Dolutegravir-based ART effective and safe for HIV-positive people taking standard TB treatment

Michael Carter
Published: 24 August 2018

Dolutegravir-based antiretroviral therapy (ART) is effective and safe when taken at the same time as standard tuberculosis (TB) therapy, according to an international study presented at the 22nd International AIDS Conference (AIDS 2018), held in Amsterdam in July.

After 48 weeks of therapy, 75% of people had an undetectable viral load, comparable to the rate of viral suppression observed among people treated with efavirenz. The treatment was safe, with few people experiencing serious adverse events and reported side-effects were generally mild. TB therapy was successful in almost all people.

ART based on dolutegravir is now recommended by the World Health Organization as a preferred regimen for both first- and second-line therapy. Dolutegravir-containing therapy is known to have good long-term virological efficacy and a favourable safety profile. Moreover, the drug also has a high barrier to resistance and low potential for interactions with other medications.

Establishing the efficacy, safety and optimum dose of dolutegravir for HIV-positive people who are also taking therapy for TB is a current research priority. Efavirenz-based ART is widely used in the context of HIV/TB co-infection, but alternative regimes are needed, especially because of this drug's side-effect profile and also in settings where there is a high rate of transmitted resistance to efavirenz and other drugs in the non-nucleoside reverse transcriptase inhibitor (NNRTI) class.

Research has already established that, when taken in combination with the anti-TB drug rifampin, twice-daily 50mg dose of dolutegravir is well tolerated and achieves dolutegravir concentrations similar to those observed with standard once-daily 50mg dolutegravir therapy.

Investigators designed a 48-week study to establish the virological efficacy and safety of ART based on dolutegravir 50mg twice daily in people taking rifampin-based TB treatment.

The phase IIIb study was multi-centre and open-label. A total of 113 people were recruited at 37 sites in seven low- and middle-income countries. The participants were randomised to receive dolutegravir or efavirenz.

The study was not intended to be comparative, and the primary end-point was the proportion of dolutegravir-treated people with a viral load below 50 copies/ml after 48 weeks of therapy. Data were also gathered on virological response among the efavirenz-treated people, changes in CD4 cell count, the incidence and severity of adverse events and side-effects, the rate of TB- and non-TB-related immune reconstitution inflammatory syndrome (IRIS), the proportion of people discontinuing therapy or developing resistance and the success of TB therapy.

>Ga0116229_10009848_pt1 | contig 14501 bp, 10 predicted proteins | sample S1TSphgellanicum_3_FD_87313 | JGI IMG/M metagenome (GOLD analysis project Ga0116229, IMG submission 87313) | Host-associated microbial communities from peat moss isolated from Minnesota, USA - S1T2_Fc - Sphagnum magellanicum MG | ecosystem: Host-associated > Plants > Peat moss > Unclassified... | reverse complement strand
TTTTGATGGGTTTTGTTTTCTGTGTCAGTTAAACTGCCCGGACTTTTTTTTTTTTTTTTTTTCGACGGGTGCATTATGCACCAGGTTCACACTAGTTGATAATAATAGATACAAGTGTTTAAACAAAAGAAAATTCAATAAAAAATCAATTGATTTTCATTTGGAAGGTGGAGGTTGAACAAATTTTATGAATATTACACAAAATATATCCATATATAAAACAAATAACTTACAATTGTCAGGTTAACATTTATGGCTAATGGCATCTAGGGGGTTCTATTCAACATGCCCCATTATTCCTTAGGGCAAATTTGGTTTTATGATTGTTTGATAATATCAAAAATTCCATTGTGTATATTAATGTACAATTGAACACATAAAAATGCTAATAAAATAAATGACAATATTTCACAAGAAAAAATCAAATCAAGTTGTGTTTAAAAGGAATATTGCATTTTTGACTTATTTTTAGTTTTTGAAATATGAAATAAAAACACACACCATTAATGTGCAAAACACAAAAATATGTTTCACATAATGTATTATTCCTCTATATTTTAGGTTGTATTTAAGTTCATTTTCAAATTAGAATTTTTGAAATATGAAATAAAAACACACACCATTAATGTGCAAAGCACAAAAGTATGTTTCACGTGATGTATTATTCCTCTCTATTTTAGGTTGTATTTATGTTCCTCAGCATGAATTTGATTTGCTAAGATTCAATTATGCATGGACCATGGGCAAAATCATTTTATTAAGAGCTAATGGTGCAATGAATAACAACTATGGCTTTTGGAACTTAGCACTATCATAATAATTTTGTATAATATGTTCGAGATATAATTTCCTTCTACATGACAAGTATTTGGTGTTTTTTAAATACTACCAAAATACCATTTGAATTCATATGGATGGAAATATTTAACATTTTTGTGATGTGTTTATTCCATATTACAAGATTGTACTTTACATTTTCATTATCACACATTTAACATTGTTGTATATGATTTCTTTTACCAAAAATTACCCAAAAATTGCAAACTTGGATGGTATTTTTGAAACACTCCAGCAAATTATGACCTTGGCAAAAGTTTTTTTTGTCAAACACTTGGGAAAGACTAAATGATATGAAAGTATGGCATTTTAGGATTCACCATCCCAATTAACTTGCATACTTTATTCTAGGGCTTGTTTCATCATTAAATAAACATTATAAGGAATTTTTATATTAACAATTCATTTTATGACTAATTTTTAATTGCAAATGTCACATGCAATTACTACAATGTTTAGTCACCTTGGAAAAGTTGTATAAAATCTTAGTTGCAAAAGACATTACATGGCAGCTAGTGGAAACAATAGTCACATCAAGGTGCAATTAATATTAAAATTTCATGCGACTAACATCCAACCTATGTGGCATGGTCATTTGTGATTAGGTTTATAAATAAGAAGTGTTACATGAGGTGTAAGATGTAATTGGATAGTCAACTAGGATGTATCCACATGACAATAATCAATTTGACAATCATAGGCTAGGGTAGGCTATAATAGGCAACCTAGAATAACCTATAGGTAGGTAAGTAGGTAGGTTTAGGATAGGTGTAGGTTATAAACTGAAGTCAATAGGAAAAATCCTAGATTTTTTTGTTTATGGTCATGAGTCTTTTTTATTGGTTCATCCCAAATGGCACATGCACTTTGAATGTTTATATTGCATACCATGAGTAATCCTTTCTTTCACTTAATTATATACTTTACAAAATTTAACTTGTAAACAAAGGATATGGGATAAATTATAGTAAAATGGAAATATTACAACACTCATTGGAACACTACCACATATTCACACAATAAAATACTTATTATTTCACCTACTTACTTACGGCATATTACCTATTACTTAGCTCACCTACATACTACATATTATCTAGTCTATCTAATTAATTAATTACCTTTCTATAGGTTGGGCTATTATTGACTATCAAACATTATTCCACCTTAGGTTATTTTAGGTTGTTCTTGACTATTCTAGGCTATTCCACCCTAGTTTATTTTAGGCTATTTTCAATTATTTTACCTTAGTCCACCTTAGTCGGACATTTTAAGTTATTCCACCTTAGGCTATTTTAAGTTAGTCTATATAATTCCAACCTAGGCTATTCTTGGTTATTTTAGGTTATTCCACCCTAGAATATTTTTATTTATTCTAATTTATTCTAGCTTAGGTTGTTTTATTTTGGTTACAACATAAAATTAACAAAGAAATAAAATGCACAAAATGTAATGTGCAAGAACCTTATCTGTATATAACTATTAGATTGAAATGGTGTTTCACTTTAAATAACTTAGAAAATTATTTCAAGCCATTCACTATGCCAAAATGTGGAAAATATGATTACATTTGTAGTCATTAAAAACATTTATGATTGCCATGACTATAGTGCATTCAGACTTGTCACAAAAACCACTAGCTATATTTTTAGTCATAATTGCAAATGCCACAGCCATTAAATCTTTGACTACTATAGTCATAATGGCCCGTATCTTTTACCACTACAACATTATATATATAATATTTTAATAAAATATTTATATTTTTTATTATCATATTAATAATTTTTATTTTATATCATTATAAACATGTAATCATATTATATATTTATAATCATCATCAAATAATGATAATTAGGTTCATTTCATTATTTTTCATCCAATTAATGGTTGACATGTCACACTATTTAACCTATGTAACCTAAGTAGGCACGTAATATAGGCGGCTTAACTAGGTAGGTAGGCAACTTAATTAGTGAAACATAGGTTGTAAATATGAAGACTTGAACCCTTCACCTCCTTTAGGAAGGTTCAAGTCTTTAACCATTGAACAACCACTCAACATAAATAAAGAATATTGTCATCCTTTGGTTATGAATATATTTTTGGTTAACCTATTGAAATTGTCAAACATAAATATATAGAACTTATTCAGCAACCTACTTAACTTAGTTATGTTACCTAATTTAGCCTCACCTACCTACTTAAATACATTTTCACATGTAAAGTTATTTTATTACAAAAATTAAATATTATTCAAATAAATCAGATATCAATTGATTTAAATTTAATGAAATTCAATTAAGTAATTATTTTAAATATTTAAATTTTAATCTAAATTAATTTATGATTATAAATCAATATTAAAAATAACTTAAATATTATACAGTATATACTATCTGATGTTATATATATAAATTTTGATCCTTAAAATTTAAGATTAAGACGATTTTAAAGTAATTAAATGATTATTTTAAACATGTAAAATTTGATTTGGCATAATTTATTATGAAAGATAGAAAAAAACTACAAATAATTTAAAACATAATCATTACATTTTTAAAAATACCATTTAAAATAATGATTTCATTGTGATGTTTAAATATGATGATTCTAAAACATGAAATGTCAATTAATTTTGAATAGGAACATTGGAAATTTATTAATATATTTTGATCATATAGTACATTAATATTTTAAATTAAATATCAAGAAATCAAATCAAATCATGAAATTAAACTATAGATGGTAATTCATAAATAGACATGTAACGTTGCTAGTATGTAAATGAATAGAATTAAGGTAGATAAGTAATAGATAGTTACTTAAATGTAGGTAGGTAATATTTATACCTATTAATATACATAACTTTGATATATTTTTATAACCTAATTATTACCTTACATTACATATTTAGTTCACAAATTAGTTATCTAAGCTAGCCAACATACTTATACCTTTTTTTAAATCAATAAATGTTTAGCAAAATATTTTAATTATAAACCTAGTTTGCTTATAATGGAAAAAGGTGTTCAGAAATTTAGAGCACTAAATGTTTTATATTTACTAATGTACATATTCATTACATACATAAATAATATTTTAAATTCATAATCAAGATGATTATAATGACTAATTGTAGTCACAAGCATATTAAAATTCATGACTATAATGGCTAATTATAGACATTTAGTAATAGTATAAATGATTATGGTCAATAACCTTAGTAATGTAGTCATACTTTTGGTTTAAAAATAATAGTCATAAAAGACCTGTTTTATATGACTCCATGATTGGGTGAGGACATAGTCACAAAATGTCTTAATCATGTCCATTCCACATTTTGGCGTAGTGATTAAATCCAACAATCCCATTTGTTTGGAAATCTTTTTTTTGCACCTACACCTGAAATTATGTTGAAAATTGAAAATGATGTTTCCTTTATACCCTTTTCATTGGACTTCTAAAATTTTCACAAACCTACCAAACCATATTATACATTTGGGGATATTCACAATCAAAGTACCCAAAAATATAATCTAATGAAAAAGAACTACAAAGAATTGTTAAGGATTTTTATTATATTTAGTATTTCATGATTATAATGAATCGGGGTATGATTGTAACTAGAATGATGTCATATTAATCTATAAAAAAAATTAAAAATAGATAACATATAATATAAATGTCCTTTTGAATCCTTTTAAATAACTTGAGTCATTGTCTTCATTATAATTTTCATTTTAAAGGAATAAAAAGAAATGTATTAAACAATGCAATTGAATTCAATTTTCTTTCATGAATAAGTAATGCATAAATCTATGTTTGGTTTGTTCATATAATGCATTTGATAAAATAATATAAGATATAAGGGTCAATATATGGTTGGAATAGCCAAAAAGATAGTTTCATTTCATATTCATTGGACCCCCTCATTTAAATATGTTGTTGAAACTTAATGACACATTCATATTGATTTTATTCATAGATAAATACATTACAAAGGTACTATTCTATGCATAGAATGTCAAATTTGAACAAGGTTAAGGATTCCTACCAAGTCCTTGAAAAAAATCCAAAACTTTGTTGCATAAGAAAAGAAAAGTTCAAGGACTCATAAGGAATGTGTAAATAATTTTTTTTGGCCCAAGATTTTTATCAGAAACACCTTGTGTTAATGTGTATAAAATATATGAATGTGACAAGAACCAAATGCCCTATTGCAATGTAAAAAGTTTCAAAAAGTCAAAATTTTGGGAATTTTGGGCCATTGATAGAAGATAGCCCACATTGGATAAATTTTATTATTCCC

A total of 69 people were randomised to receive dolutegravir and 44 to take efavirenz. The two groups were well matched. Median age was 32.5 years, between 36% and 43% were female, median viral load was 125,000 to 160,000 copies/ml and baseline CD4 cell count was a little over 200 cells/mm3. Two-thirds of people took the study drug in combination with tenofovir/emtricitabine. Almost all the participants had pulmonary TB.

The intent-to-treat analysis showed that after 48 weeks of therapy, 75% of people randomised to dolutegravir had an undetectable viral load, as did 82% of those randomised to efavirenz. The proportion of people without a virological response was 9% and 7%, respectively, with a further 16% and 11%, respectively, stopping therapy for other reasons.

Median CD4 cell count increased from baseline by 220 cells/mm3 among people taking dolutegravir and by 190 cells/mm3 among the efavirenz-treated individuals. Plasma dolutegravir concentrations were well within the therapeutic range.

TB therapy was successful in 88% of people randomised to dolutegravir and 91% of people randomised to efavirenz.

Most people reported a side-effect. But for the most part, these were mild.

A drug-related adverse event was recorded in a quarter of people taking dolutegravir and a third of efavirenz-treated people. Serious adverse events were rare, occurring in 4% of people in each treatment group. None of the people taking dolutegravir stopped therapy because of an adverse event. 

There was a low incidence of TB-related and non-TB-related IRIS (7% for dolutegravir; 9% for efavirenz). Very few people experienced significant elevations in liver enzymes and none stopped treatment because of drug-induced liver injury.

On the basis of these findings, the investigators concluded that dolutegravir 50mg twice daily in combination with other antiretrovirals is effective and well tolerated in adults with HIV/TB co-infection who are also receiving rifampin-based TB treatment.

Reference

Dooley KE et al. INSPIRING: safety and efficacy of dolutegravir-based ART in TB/HIV co-infected adults at weeks 48. 22nd International AIDS Conference (AIDS 2018), Amsterdam, abstract TUAB0206, 2018.

View the abstract on the conference website.

Download the slides from the conference website.

Watch the webcast of this session on YouTube.

NAM's news coverage of the 22nd International AIDS Conference has been supported by Gilead Sciences Europe Ltd. and ViiV Healthcare.



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